My ever-supportive sweetheart, Paul, loves the tangles I've done. He decided that I needed to create some on his motorcycle helmet! He gave me free reign, promising he would love anything I came up with. So.....ta-da! Here it is. He, as promised, loves it! (sigh of relief here) I wiped the area down with alcohol before I began. He bought a paint pen for me, but I felt it was too thick. I wound up using the ZIG Millenium pens that I use on paper. When I finished, I sprayed it with a couple of coats of clear acrylic sealer. (The pinstriping was already on there - he's got a creative streak himself!) He's already coming up with new places I need to tangle on.......
Last year, I asked my other nephew, Ben, to look through a couple of my art collection books and point out his favorites. He has always had an interest in art, and it was fascinating to me to review his eclectic choices. Topping his list were a couple of Jackson Pollacks, so I used that as inspiration to create a piece for his birthday last May. Above was the result. Ben and his then-fiance, Erin, liked it so much, they asked if I would do another, and possibly two, to create a triptych for their new home. Below is Part II. I hope they like this one just as well. Part III is waiting for a nice (non-windy) day for its' evolution. (Believe me, I learned that after Part I - I had paint EVerywhere - and I did it outside! But it was absolutely fun.) I'm looking forward to seeing them hanging in Ben & Erin's lovely home.
Hopefully you recognize my "homage" to one of my all-time favorite paintings. Now I am in a quandary - should I color it? I'm curious to hear your thoughts - please take just a moment to comment! Thanks for visiting.
Someone posted a question on the Alteredbooks webpage asking about using a particular type of shimmery watercolor paint. I loved the look of the colors and went searching myself. I ordered from Jo-Ann Fabric & Crafts something similar to the kind the poster was inquiring about, simply called Pearlescent Water Color Set. Here is the first attempt at using them. I love the look of the colors - the shimmer is more subtle in some colors than others. I'm looking forward to using them more often!
Here are a couple more tangles, done a bit more recently. I was inspired by some artwork I found in a couple of books on my shelves. I was really pleased with how both of these turned out. I like the "windy" feel of the obelisk-looking tangle, and the whimsical effect of the - what? - spider web in a tree?
Finally able to get some new photos taken of tangles I've created over the past couple of months. I've really enjoyed doing these, and experimenting with it. These are a couple of early versions, which may not show up the best. I was using what I had on hand, a silver Sharpie, and a pink fine point pen.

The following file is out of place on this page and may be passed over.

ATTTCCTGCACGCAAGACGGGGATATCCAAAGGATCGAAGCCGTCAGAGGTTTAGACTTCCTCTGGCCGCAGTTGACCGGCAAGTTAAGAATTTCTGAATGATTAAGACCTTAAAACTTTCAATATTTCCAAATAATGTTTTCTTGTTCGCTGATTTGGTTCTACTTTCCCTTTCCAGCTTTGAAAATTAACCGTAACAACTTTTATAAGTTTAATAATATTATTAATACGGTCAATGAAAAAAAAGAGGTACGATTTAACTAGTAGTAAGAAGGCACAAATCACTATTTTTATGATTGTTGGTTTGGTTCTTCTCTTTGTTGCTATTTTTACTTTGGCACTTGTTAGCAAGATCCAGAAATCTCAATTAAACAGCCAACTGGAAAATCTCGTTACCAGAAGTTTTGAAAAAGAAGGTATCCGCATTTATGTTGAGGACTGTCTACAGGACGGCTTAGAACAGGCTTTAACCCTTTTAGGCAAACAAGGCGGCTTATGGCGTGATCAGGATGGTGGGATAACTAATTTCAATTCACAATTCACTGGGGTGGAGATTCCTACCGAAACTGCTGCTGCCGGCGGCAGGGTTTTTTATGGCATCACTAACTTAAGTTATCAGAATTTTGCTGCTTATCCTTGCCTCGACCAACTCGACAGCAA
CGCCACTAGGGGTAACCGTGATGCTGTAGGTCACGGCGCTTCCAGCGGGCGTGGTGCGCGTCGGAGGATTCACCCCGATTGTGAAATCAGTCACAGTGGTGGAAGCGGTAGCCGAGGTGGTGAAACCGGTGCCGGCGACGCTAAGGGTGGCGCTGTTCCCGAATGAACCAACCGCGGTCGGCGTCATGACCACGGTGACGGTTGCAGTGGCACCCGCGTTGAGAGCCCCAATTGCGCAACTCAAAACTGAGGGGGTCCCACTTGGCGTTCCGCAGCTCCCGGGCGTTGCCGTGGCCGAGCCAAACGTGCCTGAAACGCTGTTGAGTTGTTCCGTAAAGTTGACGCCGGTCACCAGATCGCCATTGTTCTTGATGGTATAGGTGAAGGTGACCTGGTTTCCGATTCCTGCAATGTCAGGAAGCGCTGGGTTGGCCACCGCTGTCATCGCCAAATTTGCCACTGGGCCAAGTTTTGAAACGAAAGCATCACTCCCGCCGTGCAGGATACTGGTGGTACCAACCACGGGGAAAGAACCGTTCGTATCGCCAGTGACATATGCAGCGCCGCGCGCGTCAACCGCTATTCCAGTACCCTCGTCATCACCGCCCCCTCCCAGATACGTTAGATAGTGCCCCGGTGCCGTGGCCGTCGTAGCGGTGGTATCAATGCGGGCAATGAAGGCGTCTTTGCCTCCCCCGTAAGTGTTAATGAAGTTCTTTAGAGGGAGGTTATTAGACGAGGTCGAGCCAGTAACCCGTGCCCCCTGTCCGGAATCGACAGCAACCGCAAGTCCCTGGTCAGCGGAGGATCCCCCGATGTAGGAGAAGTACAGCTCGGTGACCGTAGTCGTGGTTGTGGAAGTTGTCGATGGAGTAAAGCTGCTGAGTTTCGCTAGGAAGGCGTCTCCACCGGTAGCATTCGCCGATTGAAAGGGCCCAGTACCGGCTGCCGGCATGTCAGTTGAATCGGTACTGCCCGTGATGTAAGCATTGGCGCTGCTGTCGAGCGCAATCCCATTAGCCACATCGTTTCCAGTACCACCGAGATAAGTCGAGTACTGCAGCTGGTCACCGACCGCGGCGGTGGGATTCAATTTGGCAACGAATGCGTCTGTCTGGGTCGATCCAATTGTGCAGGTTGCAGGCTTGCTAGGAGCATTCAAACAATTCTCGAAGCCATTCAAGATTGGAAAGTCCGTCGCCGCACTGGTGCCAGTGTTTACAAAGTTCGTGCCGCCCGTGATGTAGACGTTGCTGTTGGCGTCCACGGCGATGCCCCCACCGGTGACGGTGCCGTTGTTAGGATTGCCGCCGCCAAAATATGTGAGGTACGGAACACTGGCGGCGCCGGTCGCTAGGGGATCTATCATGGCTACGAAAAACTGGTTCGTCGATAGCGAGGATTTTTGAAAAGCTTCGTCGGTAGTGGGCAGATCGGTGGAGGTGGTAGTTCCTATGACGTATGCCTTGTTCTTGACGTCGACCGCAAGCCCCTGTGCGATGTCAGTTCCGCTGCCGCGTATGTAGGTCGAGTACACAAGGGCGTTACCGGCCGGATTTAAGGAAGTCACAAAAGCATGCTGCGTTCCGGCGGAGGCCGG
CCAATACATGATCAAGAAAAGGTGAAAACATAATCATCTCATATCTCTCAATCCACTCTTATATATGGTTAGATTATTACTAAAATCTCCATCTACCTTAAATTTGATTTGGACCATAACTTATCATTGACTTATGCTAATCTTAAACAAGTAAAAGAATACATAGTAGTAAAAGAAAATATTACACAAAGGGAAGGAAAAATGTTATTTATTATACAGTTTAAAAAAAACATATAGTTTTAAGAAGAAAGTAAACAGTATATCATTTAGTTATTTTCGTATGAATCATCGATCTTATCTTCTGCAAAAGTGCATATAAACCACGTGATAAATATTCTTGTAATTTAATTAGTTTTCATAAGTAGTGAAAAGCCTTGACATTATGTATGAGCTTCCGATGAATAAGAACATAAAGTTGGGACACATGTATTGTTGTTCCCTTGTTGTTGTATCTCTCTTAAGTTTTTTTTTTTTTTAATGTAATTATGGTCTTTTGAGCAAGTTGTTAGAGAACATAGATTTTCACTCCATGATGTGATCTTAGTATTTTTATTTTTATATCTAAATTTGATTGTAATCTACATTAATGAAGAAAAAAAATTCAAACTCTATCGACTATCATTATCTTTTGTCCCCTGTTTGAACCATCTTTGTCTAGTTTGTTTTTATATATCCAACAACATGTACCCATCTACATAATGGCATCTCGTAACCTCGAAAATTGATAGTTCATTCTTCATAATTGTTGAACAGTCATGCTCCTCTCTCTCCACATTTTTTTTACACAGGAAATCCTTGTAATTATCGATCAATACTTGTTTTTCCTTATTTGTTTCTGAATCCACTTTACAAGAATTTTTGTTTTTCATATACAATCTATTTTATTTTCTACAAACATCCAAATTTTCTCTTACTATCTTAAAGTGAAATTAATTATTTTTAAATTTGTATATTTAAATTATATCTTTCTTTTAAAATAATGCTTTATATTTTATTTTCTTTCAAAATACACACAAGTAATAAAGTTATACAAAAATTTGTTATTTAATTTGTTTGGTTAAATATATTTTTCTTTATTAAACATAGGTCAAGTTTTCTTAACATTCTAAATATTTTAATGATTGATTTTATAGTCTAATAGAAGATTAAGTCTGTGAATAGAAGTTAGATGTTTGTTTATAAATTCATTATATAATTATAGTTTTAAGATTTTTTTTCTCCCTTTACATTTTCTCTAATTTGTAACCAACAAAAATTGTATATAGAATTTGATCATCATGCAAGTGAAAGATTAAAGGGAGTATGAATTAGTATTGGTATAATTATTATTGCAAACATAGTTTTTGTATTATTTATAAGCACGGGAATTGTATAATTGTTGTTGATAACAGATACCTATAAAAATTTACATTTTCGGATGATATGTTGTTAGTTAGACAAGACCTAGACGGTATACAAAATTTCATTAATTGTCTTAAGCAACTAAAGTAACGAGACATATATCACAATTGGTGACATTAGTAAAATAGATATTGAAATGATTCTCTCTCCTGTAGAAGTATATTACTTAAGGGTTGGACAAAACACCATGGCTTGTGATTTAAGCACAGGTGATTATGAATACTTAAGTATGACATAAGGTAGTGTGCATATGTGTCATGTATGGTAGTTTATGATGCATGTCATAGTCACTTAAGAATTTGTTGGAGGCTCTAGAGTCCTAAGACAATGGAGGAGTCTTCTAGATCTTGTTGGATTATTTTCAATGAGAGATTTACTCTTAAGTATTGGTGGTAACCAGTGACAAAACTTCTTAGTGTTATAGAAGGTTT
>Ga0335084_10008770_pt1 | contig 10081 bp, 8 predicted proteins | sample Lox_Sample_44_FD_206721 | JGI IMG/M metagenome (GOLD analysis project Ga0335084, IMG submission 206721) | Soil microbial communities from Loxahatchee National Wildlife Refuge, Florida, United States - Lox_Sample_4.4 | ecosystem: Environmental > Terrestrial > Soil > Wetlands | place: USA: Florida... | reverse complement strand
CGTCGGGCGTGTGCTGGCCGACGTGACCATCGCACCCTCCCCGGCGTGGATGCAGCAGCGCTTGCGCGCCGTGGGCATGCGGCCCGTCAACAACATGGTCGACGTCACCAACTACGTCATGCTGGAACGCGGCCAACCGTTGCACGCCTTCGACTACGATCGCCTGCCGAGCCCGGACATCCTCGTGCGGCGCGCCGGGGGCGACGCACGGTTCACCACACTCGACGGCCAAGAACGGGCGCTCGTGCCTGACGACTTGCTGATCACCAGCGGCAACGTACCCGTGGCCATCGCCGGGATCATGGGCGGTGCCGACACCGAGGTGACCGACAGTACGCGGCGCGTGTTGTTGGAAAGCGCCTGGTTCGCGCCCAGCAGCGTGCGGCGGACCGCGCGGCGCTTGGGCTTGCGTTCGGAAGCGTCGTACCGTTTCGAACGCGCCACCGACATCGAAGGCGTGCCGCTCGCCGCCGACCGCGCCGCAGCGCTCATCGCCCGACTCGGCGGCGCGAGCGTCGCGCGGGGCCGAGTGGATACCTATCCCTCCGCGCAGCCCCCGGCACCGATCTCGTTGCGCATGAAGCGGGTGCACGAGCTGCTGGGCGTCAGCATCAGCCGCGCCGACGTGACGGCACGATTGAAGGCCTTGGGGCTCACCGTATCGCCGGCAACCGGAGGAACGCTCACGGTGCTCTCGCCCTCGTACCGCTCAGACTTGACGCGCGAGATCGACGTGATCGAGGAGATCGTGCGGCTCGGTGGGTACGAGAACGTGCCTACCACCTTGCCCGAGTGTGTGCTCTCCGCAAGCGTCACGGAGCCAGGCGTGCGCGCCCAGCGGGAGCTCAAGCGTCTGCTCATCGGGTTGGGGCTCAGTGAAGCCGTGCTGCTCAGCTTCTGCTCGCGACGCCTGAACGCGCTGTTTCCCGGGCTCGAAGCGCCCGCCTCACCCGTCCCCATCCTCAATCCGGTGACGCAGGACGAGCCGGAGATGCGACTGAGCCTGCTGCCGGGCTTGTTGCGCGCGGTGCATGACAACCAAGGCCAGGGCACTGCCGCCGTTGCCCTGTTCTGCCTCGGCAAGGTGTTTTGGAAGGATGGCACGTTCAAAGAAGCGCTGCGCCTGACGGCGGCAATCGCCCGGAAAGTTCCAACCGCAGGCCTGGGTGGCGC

You are looking at the very first portrait I painted, from a photo I took of my nephew at a family gathering the prior Thanksgiving (I think). I should point out that his suit was actually grey. Since Wallace is red/green color-blind, I re-envisioned it in blues and yellows. The photo was one of our favorites, so I painted this for his birthday in March '09. He seemed very pleased with it and that made me happy.
This is a piece created for the Art Museum of Greater Lafayette installation/auction exhibition 1/23 - 3/21/2009. It was a fundraiser entitled Make Art Present! A Mosaic of Community Gifts. Any type of art could be submitted, as long as it fit into the 8 x 10 frame received when you registered. There were many amazing artworks submitted! I would have loved to bid on about 10 pieces.
This is a polymer clay creation, made from both solid and liquid clay. I made Skinner blends of different colors, stamped designs, cut them out and highlighted with some pearl powders. A local woman won it in the auction for about $45, which was a thrill for me! (My first purchased piece of art!) She emailed me to say how much she loved it and how it perfectly accented her Moroccan-themed bedroom. It was such a pleasure to create something that a total stranger could enjoy.
I also submitted a photograph that sold as well, which I can't seem to locate a photo of right now - ha! If I do, I will post it.
Welcome! I will state for the record that I know little, er, well, ok - nothing - about setting up a blog. I've decided that it will be a learning experience that I am looking forward to! I hope to display various types of projects, crafts, creations, and dare I say, art, that I have created.
Comments, ideas or suggestions are welcome and encouraged. I hope, if nothing else, you find something that brings you a smile, or sparks an idea for you to explore!